Evaluation of what you have achieved is a critical component in your action plan. It is not enough to just design and implement the plan; your library needs to make sure your investment is making desired impact and truly making communities smarter.
Your evaluation mechanisms are required to have a clear picture of current progress toward your planned goals as well as to know which services perform better and what need adjustment. Only then, will you know whether your public library is making a difference in the development of a smart(er) city.
Evaluating your performance could also gain more visibility and present yourself to other stakeholders as an important actor in the development of a smart city or community.
There are a number of ways to measure and evaluate the performance of library programs and services. The first one you may consider is to measure the direct outputs of new programs or services for the development of a smart city/community. The evaluation of the outputs means to measure the direct results of those programs and assess whether the action plan has achieved its pre-defined goals. This will help you better track the progress of those programs and make timely adjustments to reach the goals if necessary.
For instance, if one of the goals of your library is to become a technology hub that aims to improve digital literacy, you may want to evaluate if the local residents in the programs have improved their digital skills. If the goal of your program is to further encourage innovations in the community, you would measure how many innovative ideas are generated from the program and how many are being implemented.
In addition to those quantitative ways of measurement, patrons’ experiences and feelings with new programs, staff, and technologies are also important indicators to evaluate the outputs. When setting up the evaluation measures, do not forget that the measures need to be clear and measurable, just like the goals.
Second, you may want to consider evaluating the actual outcome and impact of your library’s involvement in the development of a smart city/community. It is not enough just knowing the direct outputs of specific programs or services (and thus whether the action plan has reached its goals).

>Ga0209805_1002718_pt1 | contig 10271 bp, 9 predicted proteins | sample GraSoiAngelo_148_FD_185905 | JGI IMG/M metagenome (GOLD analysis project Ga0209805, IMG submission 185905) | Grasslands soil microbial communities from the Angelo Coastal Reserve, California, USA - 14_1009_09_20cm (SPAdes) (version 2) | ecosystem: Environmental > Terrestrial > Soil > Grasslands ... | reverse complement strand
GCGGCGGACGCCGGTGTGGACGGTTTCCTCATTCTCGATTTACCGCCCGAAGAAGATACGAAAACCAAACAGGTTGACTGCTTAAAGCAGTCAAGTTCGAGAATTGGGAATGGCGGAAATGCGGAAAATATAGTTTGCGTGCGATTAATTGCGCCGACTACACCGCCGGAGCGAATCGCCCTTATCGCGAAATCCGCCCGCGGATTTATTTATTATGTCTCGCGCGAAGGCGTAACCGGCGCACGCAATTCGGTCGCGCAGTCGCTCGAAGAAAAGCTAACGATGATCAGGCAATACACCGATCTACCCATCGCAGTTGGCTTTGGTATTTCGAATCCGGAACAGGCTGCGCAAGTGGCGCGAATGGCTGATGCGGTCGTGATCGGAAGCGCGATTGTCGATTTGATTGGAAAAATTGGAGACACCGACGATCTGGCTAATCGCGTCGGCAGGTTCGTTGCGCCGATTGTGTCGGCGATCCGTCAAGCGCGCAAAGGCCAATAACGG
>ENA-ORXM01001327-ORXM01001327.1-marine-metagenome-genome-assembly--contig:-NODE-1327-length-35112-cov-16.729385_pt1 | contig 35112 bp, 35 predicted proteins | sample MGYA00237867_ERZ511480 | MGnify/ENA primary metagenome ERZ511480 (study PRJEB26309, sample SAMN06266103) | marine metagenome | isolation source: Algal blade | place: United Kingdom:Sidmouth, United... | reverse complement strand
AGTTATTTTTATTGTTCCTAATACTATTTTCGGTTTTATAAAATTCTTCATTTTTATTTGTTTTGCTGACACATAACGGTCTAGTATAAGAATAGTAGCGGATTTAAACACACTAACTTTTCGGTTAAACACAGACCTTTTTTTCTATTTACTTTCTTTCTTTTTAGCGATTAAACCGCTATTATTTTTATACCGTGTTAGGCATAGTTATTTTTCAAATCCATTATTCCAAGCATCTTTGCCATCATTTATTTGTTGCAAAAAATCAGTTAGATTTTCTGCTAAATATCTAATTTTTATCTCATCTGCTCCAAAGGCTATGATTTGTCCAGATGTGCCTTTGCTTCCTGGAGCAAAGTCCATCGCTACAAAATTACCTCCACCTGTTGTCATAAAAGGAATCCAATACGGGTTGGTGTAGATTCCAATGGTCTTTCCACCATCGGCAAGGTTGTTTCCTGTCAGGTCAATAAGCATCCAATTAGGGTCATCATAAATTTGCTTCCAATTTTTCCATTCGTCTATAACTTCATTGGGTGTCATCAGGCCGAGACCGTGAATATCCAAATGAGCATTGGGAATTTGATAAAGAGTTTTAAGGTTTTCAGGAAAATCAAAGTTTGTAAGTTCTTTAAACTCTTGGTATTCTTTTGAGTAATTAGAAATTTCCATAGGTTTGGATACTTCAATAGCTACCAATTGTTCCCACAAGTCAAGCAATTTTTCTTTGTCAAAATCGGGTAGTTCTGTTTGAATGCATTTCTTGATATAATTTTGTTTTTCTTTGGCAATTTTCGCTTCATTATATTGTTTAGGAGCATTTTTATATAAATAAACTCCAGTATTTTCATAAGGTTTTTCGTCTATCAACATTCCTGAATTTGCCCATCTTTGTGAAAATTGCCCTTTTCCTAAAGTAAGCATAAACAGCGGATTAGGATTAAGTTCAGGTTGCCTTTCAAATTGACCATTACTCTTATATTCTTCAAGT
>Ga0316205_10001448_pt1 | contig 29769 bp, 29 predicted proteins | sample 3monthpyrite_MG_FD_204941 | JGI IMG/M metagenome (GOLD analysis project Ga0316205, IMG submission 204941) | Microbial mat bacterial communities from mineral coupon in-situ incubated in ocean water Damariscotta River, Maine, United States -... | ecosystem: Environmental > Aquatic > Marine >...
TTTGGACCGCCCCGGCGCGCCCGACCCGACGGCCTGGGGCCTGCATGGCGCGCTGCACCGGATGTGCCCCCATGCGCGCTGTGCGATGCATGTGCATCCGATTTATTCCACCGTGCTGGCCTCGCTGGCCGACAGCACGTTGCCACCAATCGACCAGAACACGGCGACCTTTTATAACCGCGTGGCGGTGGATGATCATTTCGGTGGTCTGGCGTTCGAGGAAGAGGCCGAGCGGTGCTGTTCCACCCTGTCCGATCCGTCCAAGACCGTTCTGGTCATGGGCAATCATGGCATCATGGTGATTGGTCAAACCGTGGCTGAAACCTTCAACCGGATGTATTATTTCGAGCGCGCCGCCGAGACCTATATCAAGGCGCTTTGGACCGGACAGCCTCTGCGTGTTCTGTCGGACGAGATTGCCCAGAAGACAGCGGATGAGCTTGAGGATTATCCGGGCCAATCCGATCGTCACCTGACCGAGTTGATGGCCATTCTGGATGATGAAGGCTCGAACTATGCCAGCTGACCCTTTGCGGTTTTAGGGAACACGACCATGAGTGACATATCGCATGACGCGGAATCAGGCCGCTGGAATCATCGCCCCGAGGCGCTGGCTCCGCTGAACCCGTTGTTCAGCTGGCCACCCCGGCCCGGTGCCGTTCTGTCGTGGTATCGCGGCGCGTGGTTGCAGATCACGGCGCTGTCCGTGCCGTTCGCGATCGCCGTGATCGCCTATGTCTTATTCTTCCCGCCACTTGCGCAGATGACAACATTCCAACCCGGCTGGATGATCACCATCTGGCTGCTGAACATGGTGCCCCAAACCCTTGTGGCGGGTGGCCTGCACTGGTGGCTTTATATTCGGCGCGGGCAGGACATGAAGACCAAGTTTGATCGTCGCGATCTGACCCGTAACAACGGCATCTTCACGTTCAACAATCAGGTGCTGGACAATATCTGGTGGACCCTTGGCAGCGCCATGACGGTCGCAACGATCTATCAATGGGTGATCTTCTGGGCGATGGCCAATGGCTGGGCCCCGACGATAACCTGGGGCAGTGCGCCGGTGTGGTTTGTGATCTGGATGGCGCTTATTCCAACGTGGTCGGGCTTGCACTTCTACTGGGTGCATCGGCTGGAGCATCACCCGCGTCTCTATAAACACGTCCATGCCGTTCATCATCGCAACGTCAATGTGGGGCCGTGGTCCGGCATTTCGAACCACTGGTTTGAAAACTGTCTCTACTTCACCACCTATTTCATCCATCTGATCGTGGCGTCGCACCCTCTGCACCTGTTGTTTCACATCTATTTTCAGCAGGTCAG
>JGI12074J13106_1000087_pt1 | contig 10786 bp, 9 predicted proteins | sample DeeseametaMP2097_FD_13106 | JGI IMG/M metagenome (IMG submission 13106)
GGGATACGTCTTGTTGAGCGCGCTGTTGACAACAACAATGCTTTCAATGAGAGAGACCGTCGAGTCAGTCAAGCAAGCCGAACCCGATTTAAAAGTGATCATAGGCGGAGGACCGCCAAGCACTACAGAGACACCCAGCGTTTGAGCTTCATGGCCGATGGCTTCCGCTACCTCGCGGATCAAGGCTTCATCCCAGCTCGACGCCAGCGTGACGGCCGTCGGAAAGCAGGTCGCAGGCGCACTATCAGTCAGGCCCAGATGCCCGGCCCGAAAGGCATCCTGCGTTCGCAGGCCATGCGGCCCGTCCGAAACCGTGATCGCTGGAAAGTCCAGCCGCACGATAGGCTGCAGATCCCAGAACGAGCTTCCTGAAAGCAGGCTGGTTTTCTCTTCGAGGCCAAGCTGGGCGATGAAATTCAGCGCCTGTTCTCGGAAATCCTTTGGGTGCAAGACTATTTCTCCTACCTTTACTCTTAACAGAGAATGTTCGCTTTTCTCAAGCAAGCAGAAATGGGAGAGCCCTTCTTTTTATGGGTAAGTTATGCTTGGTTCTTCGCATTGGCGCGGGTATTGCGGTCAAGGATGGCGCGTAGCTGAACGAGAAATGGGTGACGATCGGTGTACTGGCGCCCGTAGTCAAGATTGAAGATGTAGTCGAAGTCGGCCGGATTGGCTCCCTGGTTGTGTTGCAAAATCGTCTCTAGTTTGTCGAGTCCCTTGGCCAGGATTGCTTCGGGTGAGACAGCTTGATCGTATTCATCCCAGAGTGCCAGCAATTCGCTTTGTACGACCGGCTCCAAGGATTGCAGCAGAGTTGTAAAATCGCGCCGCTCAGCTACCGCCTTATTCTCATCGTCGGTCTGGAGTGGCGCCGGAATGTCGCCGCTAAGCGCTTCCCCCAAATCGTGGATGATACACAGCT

To truly evaluate the impact of a public library’s programs, it is critical to go beyond the immediate results and measure the outcomes of those programs in the intermediate or long term in relation to the different dimensions of smartness (technology, innovation, citizen participation, stakeholder engagement, impact on citizens’ quality of life). By designing such an evaluation approach, you can further demonstrate your achievement to other stakeholders and present yourself as an important ally in the development of a smart city/community.
For instance, one important dimension of smartness is the impact on citizens’ quality of life. You may consider evaluating to what extent your library’s digital literacy programs help patrons gain the necessary skills for their professional careers and further improve quality of life within the community.
Another example is innovation. You may also think about evaluating whether your library’s makerspace is generating innovative ideas and leading to new products or services in the local economy. Those outcomes and impacts may not be easy to identify and measure; and they may only start to emerge long after the implementation of specific programs. Yet, it is critical to plan this evaluation in advance to keep an eye on your library’s actual contributions to the development a smart city/community.
General resources on evaluation plan:
Performance Measurement: Introduction to Product Outcome: http://www.ala.org/pla/initiatives/performancemeasurement
Impact Survey: http://www.ala.org/pla/initiatives/impactsurvey
Inclusive smart cities: Delivering digital solutions for all: https://www2.deloitte.com/us/en/insights/industry/public-sector/inclusive-smart-cities.html